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Today's Stichomancy for Kate Moss

The first excerpt represents the past or something you must release, and is drawn from The Deputy of Arcis by Honore de Balzac:

candidate would be able to secure some thirty or forty votes. A few of the townspeople, humiliated at seeing their town always treated as a rotten borough, joined the democrats, though enemies to democracy. In France, under the system of balloting, politico-chemical products are formed in which the laws of affinity are reversed.

Now, to elect young Keller in 1839, after having elected his father for twenty years, would show a monstrous electoral servitude, against which the pride of the newly enriched bourgeoisie revolved, for they felt themselves to be fully worth either Monsieur Malin, otherwise called Comte de Gondreville, the Keller Bros., the Cinq-Cygnes, or even, the King of the French.

The second excerpt represents the present or the deciding factor of the moment, and is drawn from Sesame and Lilies by John Ruskin:

buyers, would probably have been some thousand or twelve hundred pounds, was offered to the English nation for seven hundred: but we would not give seven hundred, and the whole series would have been in the Munich Museum at this moment, if Professor Owen {14} had not, with loss of his own time, and patient tormenting of the British public in person of its representatives, got leave to give four hundred pounds at once, and himself become answerable for the other three! which the said public will doubtless pay him eventually, but sulkily, and caring nothing about the matter all the while; only always ready to cackle if any credit comes of it. Consider, I beg of you, arithmetically, what this fact means. Your annual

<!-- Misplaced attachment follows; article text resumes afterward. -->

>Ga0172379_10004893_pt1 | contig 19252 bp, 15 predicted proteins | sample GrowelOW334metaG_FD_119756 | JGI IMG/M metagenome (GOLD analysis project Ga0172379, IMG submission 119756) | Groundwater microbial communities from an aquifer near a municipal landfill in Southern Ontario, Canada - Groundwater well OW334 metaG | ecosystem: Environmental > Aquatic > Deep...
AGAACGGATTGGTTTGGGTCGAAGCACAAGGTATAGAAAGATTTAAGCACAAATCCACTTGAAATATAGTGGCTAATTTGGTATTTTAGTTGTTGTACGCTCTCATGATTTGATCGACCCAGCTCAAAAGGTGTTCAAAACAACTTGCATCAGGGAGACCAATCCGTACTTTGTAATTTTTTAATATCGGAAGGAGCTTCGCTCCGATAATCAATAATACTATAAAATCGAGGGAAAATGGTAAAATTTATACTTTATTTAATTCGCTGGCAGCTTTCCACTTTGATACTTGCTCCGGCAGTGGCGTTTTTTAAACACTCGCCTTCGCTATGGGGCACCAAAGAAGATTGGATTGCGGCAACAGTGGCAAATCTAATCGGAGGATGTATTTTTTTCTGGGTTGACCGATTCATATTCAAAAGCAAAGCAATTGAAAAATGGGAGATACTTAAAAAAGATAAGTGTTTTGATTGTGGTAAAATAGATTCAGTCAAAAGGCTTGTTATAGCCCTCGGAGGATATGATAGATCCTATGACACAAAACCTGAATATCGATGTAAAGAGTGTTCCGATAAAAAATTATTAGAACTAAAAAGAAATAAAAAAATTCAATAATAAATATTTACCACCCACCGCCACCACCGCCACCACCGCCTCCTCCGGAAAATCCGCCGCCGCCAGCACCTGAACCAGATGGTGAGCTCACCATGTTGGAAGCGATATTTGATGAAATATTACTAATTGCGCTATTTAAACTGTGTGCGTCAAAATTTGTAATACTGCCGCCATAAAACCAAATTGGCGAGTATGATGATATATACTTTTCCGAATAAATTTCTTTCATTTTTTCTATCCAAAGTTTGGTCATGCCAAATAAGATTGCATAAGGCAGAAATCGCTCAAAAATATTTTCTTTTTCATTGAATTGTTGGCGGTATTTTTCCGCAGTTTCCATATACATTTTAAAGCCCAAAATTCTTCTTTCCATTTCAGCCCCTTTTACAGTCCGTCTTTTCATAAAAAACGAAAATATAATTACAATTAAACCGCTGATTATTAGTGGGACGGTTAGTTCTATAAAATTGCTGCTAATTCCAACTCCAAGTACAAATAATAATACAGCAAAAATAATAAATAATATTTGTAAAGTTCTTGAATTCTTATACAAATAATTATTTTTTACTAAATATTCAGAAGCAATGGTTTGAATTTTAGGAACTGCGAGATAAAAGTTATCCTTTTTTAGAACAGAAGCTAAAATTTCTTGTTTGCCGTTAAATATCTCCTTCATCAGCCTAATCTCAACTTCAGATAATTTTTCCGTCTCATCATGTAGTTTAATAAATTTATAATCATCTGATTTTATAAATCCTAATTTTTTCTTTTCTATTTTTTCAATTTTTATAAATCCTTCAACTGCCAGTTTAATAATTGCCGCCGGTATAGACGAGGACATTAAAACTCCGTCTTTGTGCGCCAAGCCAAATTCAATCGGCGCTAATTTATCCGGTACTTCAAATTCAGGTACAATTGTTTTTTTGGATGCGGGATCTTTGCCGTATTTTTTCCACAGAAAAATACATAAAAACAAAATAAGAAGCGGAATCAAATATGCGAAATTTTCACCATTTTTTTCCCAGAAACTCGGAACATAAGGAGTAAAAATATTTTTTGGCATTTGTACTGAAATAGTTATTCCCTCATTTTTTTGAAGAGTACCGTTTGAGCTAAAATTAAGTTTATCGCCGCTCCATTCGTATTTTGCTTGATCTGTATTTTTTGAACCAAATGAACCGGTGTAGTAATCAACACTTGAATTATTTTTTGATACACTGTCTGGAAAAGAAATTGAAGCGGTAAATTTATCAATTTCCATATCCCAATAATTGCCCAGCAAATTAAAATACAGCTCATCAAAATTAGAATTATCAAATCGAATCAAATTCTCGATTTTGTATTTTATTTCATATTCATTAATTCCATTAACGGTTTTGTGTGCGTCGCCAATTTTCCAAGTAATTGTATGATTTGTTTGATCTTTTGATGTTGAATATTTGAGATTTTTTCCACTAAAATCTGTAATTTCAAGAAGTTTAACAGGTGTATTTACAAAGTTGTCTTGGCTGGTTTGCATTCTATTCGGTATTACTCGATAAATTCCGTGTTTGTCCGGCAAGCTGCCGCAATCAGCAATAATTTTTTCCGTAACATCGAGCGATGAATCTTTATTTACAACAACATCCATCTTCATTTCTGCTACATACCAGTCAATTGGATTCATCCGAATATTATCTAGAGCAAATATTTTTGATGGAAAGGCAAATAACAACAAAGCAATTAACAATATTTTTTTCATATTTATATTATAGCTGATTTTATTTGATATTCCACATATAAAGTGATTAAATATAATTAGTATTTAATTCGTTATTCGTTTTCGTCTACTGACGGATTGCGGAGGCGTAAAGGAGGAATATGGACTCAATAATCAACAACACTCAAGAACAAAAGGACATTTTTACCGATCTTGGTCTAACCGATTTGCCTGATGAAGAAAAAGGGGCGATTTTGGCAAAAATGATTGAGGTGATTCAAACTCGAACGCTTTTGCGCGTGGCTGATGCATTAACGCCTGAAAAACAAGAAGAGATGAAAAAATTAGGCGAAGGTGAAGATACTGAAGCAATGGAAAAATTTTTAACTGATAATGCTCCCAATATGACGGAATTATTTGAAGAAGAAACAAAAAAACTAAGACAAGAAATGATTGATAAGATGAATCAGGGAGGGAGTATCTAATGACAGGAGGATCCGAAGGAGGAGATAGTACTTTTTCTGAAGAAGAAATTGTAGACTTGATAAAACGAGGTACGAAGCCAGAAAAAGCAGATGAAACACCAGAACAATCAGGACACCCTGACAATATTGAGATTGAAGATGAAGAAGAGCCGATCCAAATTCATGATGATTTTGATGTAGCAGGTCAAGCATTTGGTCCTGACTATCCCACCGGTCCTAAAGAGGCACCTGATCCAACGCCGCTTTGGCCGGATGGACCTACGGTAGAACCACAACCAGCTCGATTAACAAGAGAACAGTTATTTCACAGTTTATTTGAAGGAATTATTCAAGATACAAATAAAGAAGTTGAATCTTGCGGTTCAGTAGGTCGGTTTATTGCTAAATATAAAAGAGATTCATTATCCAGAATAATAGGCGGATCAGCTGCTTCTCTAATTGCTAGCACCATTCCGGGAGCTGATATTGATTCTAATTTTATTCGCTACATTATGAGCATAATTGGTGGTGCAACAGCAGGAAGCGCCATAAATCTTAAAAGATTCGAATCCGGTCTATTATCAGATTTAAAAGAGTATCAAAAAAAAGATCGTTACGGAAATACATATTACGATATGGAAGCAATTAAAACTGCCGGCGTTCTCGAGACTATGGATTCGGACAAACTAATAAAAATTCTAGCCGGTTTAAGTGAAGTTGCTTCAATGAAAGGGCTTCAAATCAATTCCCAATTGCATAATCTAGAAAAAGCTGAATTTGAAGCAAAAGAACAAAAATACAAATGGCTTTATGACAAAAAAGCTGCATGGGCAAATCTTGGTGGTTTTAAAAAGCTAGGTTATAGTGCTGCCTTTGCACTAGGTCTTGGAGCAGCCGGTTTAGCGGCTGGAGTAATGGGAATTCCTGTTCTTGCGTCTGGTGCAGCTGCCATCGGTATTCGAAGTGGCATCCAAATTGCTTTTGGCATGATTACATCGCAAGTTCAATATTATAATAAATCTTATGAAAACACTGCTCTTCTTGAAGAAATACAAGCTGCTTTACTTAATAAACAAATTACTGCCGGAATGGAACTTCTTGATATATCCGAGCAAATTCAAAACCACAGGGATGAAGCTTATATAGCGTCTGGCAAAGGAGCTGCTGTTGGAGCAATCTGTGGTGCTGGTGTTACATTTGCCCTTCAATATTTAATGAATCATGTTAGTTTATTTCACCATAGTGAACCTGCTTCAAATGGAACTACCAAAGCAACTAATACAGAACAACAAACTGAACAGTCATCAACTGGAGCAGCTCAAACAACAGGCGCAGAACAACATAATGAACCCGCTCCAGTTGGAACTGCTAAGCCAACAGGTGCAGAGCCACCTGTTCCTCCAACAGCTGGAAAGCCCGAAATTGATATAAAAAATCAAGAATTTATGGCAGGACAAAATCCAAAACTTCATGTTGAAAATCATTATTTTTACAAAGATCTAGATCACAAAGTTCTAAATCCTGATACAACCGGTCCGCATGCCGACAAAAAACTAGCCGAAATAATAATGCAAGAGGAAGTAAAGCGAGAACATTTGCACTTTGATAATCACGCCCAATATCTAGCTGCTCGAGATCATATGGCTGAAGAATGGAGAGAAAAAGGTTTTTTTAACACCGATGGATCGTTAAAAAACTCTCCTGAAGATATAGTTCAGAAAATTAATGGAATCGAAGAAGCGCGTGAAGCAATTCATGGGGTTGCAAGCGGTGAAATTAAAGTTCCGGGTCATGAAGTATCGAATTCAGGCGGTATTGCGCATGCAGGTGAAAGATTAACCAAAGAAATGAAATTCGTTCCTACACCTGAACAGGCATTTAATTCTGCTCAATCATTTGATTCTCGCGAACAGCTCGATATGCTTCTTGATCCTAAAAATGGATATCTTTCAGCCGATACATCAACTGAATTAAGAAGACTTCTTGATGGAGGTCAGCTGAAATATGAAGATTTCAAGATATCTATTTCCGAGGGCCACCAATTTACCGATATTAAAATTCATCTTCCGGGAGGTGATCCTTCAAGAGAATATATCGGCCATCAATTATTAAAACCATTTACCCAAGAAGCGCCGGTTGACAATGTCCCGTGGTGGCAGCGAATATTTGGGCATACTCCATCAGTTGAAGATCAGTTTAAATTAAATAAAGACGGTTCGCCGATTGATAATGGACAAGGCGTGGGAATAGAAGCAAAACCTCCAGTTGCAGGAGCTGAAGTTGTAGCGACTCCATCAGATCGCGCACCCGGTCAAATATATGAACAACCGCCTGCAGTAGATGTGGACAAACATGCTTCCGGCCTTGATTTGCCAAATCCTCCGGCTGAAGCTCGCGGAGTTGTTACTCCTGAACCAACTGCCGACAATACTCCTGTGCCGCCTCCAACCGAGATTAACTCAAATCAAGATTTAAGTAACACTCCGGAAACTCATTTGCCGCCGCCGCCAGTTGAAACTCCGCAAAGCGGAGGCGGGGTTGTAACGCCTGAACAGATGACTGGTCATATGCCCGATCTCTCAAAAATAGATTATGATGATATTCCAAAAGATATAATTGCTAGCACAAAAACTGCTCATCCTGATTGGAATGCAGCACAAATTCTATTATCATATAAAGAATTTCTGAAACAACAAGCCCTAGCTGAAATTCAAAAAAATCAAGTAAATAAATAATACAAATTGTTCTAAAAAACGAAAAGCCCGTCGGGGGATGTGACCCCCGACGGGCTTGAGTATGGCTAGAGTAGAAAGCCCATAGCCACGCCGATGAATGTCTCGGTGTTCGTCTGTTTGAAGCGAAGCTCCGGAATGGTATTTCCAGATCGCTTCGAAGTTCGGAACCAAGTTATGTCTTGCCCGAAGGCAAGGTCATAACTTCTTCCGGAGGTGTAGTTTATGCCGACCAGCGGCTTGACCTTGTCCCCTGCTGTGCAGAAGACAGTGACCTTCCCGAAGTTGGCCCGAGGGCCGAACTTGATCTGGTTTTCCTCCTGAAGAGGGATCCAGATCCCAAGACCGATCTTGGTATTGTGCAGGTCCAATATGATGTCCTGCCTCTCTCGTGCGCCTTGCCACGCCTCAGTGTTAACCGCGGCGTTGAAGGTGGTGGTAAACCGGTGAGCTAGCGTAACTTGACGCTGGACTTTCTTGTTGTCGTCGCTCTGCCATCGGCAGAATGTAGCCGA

The third excerpt represents the future or something you must embrace, and is drawn from On the Duty of Civil Disobedience by Henry David Thoreau:

Revolution of '75. If one were to tell me that this was a bad government because it taxed certain foreign commodities brought to its ports, it is most probable that I should not make an ado about it, for I can do without them. All machines have their friction; and possibly this does enough good to counter-balance the evil. At any rate, it is a great evil to make a stir about it. But when the friction comes to have its machine, and oppression and robbery are organized, I say, let us not have such a machine any longer. In other words, when a sixth of the population of a nation which has undertaken to be the refuge of liberty are slaves,


On the Duty of Civil Disobedience